Carrie & Lowell
Let us consider the James Blunt conundrum.
When the phenomenal success of You're Beautiful made his debut Back To Bedlam the best selling album of the last decade, the former Army sergeant reacted as any sane person would: he moved to Ibiza and dedicated any downtime going to non-stop relaxing, entertaining and partying, to the extent of opening an intimate club called Everybody's Beautiful beneath his villa.
It sounds an entirely laudable lifestyle, but begs the question of why Blunt keeps breaking away from it to record fresh chunks of his dreary, limpid music. It certainly yields him diminishing returns: every Blunt album has sold considerably less than its predecessor, with his last record, 2010's Some Kind of Trouble, representing a staggering 90% sales drop on Back To Bedlam.
Now he trundles along with his fourth offering, which he claims to be his most personal album to date but which to any sentient ears sounds exactly the same as all the others. Blunt's musical formula doesn't change: pastel piano plinking, muted minor-key acoustic guitar chords, and his timorous warble crooning mildly melancholic words with the soul and depth of a post-it note.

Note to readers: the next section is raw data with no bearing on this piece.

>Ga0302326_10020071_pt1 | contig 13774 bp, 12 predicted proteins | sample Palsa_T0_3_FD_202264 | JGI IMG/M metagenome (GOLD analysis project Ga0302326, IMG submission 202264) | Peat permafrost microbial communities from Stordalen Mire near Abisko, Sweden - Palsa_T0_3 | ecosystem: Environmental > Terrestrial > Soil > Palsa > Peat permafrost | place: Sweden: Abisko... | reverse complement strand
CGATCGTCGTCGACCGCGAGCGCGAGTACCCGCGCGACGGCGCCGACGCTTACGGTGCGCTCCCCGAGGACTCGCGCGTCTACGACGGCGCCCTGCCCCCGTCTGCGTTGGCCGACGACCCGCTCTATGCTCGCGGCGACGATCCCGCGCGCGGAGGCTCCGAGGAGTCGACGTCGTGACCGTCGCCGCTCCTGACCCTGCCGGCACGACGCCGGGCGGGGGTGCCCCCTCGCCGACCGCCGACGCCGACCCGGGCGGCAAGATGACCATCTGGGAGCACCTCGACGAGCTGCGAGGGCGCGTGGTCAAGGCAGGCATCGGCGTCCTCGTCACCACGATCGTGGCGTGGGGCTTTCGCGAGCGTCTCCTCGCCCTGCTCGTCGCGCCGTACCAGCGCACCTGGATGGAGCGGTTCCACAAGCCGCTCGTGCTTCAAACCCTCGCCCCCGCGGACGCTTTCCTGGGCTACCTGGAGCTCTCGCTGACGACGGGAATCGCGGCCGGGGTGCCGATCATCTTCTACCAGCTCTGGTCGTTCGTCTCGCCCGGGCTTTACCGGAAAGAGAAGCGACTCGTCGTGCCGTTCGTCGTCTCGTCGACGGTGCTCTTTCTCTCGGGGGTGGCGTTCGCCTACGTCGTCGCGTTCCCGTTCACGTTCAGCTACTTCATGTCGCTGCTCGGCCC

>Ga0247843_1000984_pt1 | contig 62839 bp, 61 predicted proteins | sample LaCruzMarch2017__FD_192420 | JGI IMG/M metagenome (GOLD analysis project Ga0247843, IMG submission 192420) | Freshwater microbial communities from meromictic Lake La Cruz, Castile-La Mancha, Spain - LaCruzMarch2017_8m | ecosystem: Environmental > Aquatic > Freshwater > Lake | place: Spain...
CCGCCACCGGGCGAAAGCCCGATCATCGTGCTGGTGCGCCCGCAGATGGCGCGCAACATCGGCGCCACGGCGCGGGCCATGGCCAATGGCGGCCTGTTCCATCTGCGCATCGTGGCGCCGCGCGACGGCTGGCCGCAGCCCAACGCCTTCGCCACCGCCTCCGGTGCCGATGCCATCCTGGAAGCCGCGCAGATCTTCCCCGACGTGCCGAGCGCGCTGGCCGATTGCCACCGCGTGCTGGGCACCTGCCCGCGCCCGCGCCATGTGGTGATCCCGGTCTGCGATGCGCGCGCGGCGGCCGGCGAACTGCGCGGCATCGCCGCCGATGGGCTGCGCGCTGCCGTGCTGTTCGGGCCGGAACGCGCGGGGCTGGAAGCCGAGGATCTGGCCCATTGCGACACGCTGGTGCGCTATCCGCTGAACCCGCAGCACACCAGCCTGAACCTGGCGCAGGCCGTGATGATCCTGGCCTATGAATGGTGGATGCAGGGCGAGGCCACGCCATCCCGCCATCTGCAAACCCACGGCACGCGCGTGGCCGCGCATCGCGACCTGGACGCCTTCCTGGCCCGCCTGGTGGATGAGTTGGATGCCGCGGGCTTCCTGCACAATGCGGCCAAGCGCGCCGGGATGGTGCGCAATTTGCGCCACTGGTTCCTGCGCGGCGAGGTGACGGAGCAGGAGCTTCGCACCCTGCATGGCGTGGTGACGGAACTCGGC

Thus Bonfire Heart finds him murmuring "I've been putting out fires all my life" while sounding the ultimate damp squib. The hapless, soggy Miss America sees him struck by the brainwave that being a beauty queen is maybe a bit, you know, superficial: 'Did the make-up never make up for the pain behind your eyes?' Worst of all is Postcards, an unforgivably weedy excursion into white reggae next to which even Newton Faulkner would sound like Bob Marley.
His muse is stuck on repeat, his following is falling away – maybe it is time for James Blunt to decide to spend all his days from now on partying in Everybody's Beautiful. Here's hoping.